The R220 I tested was set up for a subscription to the OmniSTAR XP service and was extremely fast at acquiring the OmniSTAR satellite as well as the GPS satellites. Once the unit was indicating a corrected signal on the data collector display, I was able to collect points for mapping and reconnaissance. Because the R220 is a dual-frequency receiver, it is capable of using the more precise XP and HP services. Imagine the capability of being able to work with decimeter-level performance (less than half a foot) anywhere you work, with no need to connect to a correction service by cell modem or radio.

I still contend that submeter GPS is a marvelous tool for any boundary surveyor. Many receivers on the market are dedicated to that specific purpose, but in the case of the R220, the ability to switch from one mode of operation to the other adds to the overall utility of the unit. Because Hemisphere elected to build "the box" and leave the choice of data collection to the surveyor's discretion, the surveyor is free to use a data collector, locate a few points, or navigate to recover some points, and then plug it in to his or her total station to continue the job. Or the submeter application can be used to navigate to a control point and then observe that point with the R220 for a static observation for later post-processing, or be occupied for a base RTK set-up.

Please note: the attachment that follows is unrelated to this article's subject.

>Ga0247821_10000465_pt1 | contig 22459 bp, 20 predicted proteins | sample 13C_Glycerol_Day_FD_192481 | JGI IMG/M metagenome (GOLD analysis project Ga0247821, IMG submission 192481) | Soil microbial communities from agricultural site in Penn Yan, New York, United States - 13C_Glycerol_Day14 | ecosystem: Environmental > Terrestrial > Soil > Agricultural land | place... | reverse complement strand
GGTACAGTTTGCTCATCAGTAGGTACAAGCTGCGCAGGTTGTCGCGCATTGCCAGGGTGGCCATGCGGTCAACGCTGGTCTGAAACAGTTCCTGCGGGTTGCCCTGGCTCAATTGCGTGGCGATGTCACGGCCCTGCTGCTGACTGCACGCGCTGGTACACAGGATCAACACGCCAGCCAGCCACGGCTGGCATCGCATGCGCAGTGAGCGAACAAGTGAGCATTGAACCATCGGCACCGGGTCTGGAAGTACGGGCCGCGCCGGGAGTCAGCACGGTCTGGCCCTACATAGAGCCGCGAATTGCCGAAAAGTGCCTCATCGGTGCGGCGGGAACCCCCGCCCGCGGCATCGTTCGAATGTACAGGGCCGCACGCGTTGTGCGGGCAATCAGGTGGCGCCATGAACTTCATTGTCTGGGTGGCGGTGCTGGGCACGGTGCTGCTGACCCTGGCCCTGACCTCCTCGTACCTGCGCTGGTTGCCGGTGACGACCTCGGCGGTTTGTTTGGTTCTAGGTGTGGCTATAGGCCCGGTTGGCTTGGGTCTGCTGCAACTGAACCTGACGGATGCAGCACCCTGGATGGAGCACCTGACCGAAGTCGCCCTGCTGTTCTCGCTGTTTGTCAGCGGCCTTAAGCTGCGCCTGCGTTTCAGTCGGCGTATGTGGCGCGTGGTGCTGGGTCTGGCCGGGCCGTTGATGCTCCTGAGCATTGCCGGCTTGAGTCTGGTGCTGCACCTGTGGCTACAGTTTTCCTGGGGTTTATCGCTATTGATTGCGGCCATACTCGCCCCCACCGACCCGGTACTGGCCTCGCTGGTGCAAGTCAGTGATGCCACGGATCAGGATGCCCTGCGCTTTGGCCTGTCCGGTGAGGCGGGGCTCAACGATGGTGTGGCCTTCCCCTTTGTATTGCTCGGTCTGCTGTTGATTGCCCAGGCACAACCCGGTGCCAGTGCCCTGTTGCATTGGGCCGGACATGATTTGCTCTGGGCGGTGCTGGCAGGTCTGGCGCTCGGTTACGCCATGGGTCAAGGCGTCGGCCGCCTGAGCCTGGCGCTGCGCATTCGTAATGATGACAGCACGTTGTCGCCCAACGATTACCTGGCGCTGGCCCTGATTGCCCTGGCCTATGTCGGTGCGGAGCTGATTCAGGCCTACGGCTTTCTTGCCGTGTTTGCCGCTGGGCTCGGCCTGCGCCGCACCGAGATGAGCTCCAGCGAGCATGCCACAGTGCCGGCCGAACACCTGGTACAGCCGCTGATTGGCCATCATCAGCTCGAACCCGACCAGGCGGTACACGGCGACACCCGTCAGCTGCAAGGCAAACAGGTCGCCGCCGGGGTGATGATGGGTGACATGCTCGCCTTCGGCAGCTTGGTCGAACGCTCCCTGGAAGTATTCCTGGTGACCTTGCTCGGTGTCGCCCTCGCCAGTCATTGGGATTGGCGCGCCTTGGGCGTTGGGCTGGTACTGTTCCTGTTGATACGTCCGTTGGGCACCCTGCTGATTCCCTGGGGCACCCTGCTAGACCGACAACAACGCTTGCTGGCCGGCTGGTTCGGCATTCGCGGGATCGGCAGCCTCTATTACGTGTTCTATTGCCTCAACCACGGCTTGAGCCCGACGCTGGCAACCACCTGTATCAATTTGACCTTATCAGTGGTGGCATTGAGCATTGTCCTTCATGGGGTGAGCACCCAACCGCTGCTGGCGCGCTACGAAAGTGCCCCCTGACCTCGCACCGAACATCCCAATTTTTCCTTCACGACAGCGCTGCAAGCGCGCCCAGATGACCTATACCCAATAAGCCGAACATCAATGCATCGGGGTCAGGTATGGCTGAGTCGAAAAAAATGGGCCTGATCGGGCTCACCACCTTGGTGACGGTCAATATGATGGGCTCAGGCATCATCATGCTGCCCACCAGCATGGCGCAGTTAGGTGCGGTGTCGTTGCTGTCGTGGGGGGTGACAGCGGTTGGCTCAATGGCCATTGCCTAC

Submeter positioning technology alone offers so many uses to the surveyor that it bears consideration. There are so many objects that we map in the course of our work that do not require tight positional tolerances­water features, dirt roads and trails, utilities, marshes (such as wetland delineation), and reconnaissance work­to recover control and boundary monuments. Submeter positioning doesn't require near the level of rigorous procedure that other positioning does and can be much faster to implement in the field. However, it must be remembered that you cannot simply take a map that was not done on a georeferenced coordinate system and begin finding boundary corners. At least two boundary corners will have to be located on a coordinate system before the map can be rotated and translated into a coordinate system (unless the map was based on astronomic or geodetic North, in which case only a single point is needed to get started). Or, perhaps the boundary can be approximately fit to a coordinate system by taking the outline of the property and overlaying it on an georeferenced orthophoto, which we commonly do when working in a new area. Ultimately, if you use GPS positioning on every boundary job, you will eventually develop a patchwork that you can connect other described parcels to for very close search coordinates, and as you see a boundary corner across the road from your job today, you may tie it in simply for future reference. Such extra steps make return trips with a submeter system very rewarding.

A 416Kb PDF of this article as it appeared in the magazine—complete with images—is available by clicking HERE